MEMS scanner projects Bosch Sensortec into displays, user interfaces

MEMS scanner projects Bosch Sensortec into displays, user interfaces

Technology News |
By Peter Clarke

Bosch Sensortec is launching the BML050 at the Mobile World Congress, in Barcelona.

The BML050 incorporates two hermetically sealed MEMS micromirrors for X and Y scanning.

The core component is a two MEMS mirror optical scanner for RGB visible light and IR laser projection which is inherently in focus. The component can be used for the projection of images and the creation of a projected virtual user interface and Bosch has developed its geometry perspective scaling to allow images to appear correct when under oblique projection. Interactivity is enabled by use of a receiving photodiode that measures the reflected light intensity pixel by pixel. It is thus possible to detect if the light intensity has changed in a given region and interpret that as key stroke or button press. Embedded projectors and augmented reality applications include games, infotainment and in-car head-up displays.

The BML050 reference design is a ready-to-run sub-system although Bosch Sensortec can discuss other layouts and formfactors.

Bosch Sensortec is also attempting to move up to a subsystem-level of supply. While it, with parent company Robert Bosch, has researched and developed the optical MEMS scanner the company has also worked with partners to develop laser driver ASIC, MEMS driver and video processor ASIC, power management IC. Finkbeiner wouldn’t name the partners but he said Bosch Sensortec is prepared to bundle all these devices together lasers to produce a subsystem.

“We can deliver all the ingredients, optical MEMS and others. It is a new deal in terms of new markets and we’re moving up from being a pure component supplier. It’s a new step in the history of Bosch Sensortec; a new value proposition,” Finkbeiner said.

Next: What’s changed?

Stefan Finkbeiner, CEO of Bosch Sensortec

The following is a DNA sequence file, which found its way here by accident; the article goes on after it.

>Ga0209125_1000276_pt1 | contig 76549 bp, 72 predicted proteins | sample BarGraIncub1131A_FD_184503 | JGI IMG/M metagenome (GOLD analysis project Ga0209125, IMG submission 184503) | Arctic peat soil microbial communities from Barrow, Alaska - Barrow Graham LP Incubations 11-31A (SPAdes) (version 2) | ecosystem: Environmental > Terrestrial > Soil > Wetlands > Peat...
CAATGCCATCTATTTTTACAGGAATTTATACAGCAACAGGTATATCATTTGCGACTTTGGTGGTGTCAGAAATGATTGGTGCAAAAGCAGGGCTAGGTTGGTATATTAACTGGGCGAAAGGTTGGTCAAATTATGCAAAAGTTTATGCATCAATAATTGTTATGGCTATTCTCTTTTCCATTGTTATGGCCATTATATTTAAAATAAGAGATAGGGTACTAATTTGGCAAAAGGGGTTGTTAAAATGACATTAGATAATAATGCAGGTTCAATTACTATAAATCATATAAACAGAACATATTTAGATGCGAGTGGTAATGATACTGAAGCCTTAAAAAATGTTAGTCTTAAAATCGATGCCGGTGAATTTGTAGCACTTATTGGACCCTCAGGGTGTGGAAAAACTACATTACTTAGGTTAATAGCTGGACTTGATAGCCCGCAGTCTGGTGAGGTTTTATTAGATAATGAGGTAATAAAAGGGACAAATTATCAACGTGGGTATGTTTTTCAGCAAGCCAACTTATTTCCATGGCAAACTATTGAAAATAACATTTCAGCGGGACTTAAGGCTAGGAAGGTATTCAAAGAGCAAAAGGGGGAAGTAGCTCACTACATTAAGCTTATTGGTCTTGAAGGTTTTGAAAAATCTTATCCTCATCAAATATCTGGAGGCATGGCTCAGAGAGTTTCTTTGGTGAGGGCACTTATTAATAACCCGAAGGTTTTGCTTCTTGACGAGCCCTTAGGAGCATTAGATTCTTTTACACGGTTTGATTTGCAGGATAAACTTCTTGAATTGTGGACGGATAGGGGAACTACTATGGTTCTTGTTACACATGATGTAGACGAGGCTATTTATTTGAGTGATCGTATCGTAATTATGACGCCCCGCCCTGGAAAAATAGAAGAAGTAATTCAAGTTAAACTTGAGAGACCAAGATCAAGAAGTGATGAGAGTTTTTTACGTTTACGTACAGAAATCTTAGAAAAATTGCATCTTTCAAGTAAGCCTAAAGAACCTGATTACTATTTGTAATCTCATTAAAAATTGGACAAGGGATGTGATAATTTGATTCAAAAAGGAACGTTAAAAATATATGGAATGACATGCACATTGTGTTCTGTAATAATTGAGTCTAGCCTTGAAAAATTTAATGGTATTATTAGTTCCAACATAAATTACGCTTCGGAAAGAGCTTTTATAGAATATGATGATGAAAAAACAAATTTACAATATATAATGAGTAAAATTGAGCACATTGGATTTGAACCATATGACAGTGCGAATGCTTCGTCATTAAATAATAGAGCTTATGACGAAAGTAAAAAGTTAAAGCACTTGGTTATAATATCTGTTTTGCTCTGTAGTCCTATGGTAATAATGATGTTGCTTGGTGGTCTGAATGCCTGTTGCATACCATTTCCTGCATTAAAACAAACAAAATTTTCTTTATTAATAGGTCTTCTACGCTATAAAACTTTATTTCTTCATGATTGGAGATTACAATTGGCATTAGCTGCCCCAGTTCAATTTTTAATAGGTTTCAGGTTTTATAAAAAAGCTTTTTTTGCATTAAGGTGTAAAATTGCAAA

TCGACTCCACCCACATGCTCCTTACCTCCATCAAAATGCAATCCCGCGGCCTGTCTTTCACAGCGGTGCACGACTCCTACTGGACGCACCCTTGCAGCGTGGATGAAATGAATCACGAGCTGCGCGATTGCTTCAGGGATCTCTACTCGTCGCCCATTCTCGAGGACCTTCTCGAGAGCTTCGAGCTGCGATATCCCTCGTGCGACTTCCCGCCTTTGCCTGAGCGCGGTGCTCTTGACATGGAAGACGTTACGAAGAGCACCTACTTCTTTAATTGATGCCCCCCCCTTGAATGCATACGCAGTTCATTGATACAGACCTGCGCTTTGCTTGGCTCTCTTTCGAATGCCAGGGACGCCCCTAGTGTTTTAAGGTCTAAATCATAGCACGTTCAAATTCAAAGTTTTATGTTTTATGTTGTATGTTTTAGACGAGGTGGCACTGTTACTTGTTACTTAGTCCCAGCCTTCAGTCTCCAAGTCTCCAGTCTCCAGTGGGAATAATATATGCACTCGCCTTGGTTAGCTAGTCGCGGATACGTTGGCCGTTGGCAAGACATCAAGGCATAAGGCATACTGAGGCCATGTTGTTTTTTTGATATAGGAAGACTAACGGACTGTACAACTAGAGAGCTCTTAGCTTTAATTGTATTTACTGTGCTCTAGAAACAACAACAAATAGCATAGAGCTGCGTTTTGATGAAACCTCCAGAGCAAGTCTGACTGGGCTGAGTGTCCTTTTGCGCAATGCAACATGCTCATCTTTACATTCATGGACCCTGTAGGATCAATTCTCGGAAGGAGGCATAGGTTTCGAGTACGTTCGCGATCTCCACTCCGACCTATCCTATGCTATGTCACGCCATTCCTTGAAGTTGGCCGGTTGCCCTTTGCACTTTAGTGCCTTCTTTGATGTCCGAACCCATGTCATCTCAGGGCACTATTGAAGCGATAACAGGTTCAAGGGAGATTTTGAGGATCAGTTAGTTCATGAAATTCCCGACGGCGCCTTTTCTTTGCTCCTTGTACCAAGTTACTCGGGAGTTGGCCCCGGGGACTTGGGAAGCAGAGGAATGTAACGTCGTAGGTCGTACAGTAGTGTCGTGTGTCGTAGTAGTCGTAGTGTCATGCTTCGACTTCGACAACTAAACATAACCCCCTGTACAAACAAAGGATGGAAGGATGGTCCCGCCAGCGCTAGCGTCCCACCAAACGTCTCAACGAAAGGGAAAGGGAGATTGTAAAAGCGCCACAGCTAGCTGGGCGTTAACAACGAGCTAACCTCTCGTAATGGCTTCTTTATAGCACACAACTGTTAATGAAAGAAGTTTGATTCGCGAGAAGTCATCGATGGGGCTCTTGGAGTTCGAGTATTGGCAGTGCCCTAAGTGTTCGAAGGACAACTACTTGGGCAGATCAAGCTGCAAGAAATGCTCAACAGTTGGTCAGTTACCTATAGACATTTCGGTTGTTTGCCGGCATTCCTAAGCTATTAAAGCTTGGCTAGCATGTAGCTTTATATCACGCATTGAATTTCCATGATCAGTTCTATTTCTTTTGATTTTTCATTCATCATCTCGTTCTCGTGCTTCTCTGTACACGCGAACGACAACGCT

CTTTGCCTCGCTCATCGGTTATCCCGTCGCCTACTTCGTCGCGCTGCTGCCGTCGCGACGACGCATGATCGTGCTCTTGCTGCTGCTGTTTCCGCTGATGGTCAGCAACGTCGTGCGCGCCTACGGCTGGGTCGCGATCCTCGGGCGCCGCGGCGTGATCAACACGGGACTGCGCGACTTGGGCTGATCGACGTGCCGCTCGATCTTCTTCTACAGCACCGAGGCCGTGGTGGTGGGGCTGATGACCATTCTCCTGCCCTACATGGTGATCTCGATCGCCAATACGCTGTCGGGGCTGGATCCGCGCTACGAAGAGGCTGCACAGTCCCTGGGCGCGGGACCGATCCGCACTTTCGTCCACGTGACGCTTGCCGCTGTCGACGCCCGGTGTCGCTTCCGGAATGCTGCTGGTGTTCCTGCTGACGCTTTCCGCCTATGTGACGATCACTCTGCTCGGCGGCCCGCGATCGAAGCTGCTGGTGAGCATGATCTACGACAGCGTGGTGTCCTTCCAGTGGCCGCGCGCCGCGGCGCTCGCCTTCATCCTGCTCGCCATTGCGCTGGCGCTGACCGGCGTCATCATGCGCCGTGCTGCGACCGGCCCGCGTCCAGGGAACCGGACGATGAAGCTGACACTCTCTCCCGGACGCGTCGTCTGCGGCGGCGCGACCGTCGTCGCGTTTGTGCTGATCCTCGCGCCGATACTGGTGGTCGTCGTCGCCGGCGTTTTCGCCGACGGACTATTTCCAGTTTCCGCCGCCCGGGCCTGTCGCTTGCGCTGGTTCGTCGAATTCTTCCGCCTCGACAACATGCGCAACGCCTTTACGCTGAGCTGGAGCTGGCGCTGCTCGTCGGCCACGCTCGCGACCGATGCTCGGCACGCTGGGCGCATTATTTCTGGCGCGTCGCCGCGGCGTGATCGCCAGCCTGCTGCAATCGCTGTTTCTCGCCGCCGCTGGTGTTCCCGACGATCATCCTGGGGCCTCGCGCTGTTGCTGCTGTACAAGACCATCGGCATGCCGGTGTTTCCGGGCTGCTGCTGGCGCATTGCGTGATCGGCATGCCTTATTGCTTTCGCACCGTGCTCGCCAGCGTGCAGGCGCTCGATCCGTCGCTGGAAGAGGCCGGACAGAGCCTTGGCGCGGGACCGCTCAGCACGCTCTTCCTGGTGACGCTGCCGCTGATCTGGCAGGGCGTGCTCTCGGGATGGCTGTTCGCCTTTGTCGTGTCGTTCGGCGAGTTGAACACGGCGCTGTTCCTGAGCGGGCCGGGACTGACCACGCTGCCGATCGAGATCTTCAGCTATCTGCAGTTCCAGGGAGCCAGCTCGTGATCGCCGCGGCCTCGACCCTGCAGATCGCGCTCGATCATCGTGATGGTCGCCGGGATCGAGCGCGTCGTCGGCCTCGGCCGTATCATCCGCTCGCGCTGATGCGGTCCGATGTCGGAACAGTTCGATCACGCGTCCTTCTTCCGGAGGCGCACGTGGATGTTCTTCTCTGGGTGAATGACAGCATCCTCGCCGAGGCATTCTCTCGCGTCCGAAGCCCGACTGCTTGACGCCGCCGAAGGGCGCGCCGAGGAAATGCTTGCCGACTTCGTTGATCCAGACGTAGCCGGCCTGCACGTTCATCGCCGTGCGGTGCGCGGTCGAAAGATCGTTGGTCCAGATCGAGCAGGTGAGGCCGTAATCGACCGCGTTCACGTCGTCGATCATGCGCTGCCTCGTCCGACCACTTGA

Similar MEMS-based optical scanners have been offered before for picoprojection applications but to date have failed to gain traction. Finkbeiner said: “Until recently obtaining green lasers of comparable brightness was a problem. They were also too expensive.”

“And then there was micromirror robustness. Previous systems have been open and could admit dust.” Bosch Sensortec’s design features two separately hermetically sealed MEMS micromirrors facing each other on either side of a carrier substrate.

The final reason why such picoprojection has struggled was essentially because it was too complex for customers to engineer at the component level. “It was too complex for customers to do, so our reference design approach helps address that,” Finkbeiner said.

Market research firm IHS Markit sees growth in the market for MEMS scanning mirrors, with a compound annual growth rate of 18 percent over the period 2017 to 2020. “The Bosch Sensortec MEMS scanner BML050 enables two functions in one product, namely projection display and gesture user interface,” said Jeremie Bouchaud, director of MEMS and sensor research at IHS Markit. “Other new use cases of MEMS scanners include adaptive headlights and automotive head up displays.”

The BML050 can operate with full video up to about HD resolution (720p) but it has limited range because of issues over laser brightness so it is primarily intended for projecting simple images as part of a user interface up to a range of about 0.5m and image size of about 30cm by 20cm.

Next: Product specifications

Finkbeiner told eeNews Europe Bosch has two lead customers for the component with volume production scheduled for 2H17 and that he expects products that include the device in the market by the end of 2017. He declined to name the customers or identify the applications. However, typical applications include application areas in IoT, smartwatches, head-up displays, coffee machines, industrial and medical equipment, he said.

Sub-system layout including laser driver, MEMS driver, video processor and PMICs. Source: Bosch Sensortec.

Bosch Sensortec provides software support for major operating systems and is ready to assist customers with operation and parameter configurations as well as hardware integration and calibration tasks.

Preliminary specifications. Source: Bosch Sensortec.

More preliminary specifications. Source: Bosch Sensortec.

As for power consumption Finkbeiner said that in the context of a smartwatch – where it could be used for back-of-the-hand virtual interface – it would be no more power consumptive than a conventional display. “It is not yet suitable to go in a smartphone but maybe the next generation,” Finkbeiner said.

Related links and articles:

News articles:

RealSense teardown highlights IR light projector

Intel selects ST micromirrors for human-machine interface

Sony picoprojector teardown shows ST, Microvision inside

MEMS platforms are way to go, says Bosch’s Finkbeiner

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